Muhammad Ali: All That’s Left Behind Is an Empty Space

Lately, I find myself thinking about an imaginary sports figure who is an awful lot like, say, Marshawn Lynch.

My imaginary athlete is “very” dark-skinned; my imaginary athlete has dreadlocks; my imaginary athlete has a gold chain; my imaginary athlete is from the South and he sounds like it. My imaginary athlete makes a habit of rhyming when he speaks; my imaginary athlete was once a petty criminal and isn’t particularly apologetic about it; my imaginary athlete is ostentatious, confident, talented, and angry.

And on some interview show, my imaginary Marshawn Lynch says, “I ain’t got no quarrel with ISIS. ISIS never called me a ‘nigger.’”  


The implicit task in writing about Muhammad Ali’s legacy is effectively a tautological one–it is to assess the greatness of Muhammad Ali’s legacy. So let’s start in the easiest place possible: by noting that Muhammed Ali was not the greatest boxer of all time.

According to this incredible piece of writing, that title belongs to Sam Langford. Or maybe to Sugar Ray Robinson. Or maybe Joe Louis. Maybe to Jack Johnson, maybe to Henry Armstrong.

I wouldn’t know. My earliest memories of Ali are less of him as an athlete, and more as one of the revolving characters on “Wide World of Sports,” and in truth I don’t know a whole lot about boxing other than it makes me nervous when people hit each other. But in our collective race to reframe him since his death, it’s become immaterial how good a fighter Ali was, because we are mostly tasked with measuring how “important” he was as a porto-cultural theorist. It’s there–as he placed himself directly into the breach of the 1960’s Civil Rights movement–that his transcendence emerges.  

Meaning: it matters that he beat Sonny Liston in 1964 (and, of course, was eminently quotable immediately after). And it matters that he lost to Joe Frazier in New York, and it matters that he beat Foreman in Zaire, and Frazier in Manilla.

But it matters a great deal more that in 1964, a famous black athlete denounced his birth name as a “slave name,” it matters a great deal more that Muhammad Ali called Joe Frazier an “Uncle Tom” who worked for the enemy and that enemy was, writ large, White America. It matters more that a famous black man called boxing “a lot of white men watching two black men beat each other up,” and it matters a great deal more that a famous black man said, “I’m not going 10,000 miles from home to help murder and burn another poor nation simply to continue the domination of white slave masters of the darker people the world over.”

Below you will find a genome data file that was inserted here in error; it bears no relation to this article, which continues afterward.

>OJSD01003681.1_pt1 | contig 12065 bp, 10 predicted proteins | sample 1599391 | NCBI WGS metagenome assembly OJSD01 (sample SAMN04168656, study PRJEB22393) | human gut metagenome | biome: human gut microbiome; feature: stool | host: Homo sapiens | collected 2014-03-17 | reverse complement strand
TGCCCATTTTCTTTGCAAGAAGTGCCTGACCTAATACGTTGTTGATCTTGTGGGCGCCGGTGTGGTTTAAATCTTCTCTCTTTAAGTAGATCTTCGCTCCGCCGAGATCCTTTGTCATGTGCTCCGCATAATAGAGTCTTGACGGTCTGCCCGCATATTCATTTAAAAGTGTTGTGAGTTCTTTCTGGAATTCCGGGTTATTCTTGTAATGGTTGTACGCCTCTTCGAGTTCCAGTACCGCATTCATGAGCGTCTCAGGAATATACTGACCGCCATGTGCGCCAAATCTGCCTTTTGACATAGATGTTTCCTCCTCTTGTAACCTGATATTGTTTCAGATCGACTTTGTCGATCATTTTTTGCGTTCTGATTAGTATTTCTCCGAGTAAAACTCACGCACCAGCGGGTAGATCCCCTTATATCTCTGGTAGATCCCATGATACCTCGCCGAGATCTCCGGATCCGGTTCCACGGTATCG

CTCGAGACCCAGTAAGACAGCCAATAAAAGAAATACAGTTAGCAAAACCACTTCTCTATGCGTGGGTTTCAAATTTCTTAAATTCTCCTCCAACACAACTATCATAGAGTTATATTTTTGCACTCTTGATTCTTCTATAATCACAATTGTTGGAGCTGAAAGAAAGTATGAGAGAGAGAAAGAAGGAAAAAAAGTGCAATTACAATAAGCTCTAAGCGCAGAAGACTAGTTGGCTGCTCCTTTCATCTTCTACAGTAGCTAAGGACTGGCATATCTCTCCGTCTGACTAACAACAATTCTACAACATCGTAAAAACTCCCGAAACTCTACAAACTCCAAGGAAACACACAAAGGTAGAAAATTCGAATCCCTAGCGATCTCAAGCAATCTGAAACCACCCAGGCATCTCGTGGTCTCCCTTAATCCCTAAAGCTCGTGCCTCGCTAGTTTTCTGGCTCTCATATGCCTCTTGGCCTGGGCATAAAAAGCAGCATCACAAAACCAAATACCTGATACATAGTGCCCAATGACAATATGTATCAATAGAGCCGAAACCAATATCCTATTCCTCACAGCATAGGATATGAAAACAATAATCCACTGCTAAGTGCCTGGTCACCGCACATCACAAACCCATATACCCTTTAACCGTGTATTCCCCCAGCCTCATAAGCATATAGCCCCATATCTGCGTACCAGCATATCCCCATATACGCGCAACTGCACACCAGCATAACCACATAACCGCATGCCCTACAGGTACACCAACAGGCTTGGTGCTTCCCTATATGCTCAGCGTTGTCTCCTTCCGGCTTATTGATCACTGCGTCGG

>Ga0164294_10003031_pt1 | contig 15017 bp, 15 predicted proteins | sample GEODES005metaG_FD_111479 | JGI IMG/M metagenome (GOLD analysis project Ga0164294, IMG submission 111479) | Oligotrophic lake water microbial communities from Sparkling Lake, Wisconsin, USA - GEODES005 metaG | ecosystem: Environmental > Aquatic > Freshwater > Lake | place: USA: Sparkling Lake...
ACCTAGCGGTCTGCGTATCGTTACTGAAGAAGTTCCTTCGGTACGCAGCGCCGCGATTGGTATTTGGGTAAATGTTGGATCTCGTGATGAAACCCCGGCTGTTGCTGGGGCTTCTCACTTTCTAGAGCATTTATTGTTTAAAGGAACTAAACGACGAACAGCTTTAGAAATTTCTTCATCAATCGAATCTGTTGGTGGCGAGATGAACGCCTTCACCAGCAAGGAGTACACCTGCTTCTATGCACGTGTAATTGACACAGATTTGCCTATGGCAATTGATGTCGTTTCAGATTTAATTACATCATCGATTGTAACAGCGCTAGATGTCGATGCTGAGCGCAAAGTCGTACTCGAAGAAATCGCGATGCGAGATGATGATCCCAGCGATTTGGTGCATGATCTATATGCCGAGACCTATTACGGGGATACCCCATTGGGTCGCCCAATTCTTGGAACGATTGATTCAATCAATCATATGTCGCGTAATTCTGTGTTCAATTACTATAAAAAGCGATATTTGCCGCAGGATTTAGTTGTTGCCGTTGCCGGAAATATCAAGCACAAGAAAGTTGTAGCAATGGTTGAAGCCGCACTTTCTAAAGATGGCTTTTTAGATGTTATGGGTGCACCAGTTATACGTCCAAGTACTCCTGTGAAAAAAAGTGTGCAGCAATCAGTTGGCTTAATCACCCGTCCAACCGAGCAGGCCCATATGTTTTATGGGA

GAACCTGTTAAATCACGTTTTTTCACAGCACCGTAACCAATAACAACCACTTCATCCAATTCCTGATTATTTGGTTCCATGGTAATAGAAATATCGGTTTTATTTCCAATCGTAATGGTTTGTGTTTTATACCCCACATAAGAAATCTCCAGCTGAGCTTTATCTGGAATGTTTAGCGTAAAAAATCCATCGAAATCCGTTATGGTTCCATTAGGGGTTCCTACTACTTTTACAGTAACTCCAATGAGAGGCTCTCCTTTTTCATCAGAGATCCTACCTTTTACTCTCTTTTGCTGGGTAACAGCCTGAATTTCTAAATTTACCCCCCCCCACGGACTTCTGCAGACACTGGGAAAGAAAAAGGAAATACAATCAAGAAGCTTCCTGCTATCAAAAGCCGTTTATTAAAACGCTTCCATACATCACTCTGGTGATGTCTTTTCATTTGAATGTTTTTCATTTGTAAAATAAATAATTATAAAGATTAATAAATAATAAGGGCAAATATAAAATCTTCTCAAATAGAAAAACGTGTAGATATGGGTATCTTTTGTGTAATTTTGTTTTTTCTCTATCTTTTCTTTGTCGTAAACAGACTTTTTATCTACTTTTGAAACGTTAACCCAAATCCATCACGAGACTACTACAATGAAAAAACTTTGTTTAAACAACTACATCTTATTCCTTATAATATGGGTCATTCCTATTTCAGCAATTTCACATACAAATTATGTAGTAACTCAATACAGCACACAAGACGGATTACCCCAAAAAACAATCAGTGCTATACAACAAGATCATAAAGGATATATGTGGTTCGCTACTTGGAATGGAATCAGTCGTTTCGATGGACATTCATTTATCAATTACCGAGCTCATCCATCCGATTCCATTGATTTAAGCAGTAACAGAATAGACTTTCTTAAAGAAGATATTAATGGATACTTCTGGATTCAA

Even now, thirty years later, I remember pretty clearly the effect all that transcendence could have.

I saw Ali interviewed during halftime of a college football game–it was New Year’s Day, I was young, this would have been the very early ’80s. Ali had just retired. As my parents and their friends were working their way through pork and sauerkraut and a keg of Schaefer, just the sight of Ali was enough to turn the room, and one guy–we’ll call him Frank–said loudly, “Look at that jungle boy. You can barely understand a word he says.”

Frank is drunk; he’s a tough guy with a mustache. He does a kind of guttural sing-songy thing which is meant to represent a younger Ali’s rhetorical cadences, and he gets a few laughs.

We’d been watching African American men play football and talk about football all day, but when it’s Ali, it’s different. Someone else–we’ll call her Mary Jo–says, “Throw him a banana and watch him dance,” and the laughs grow much louder.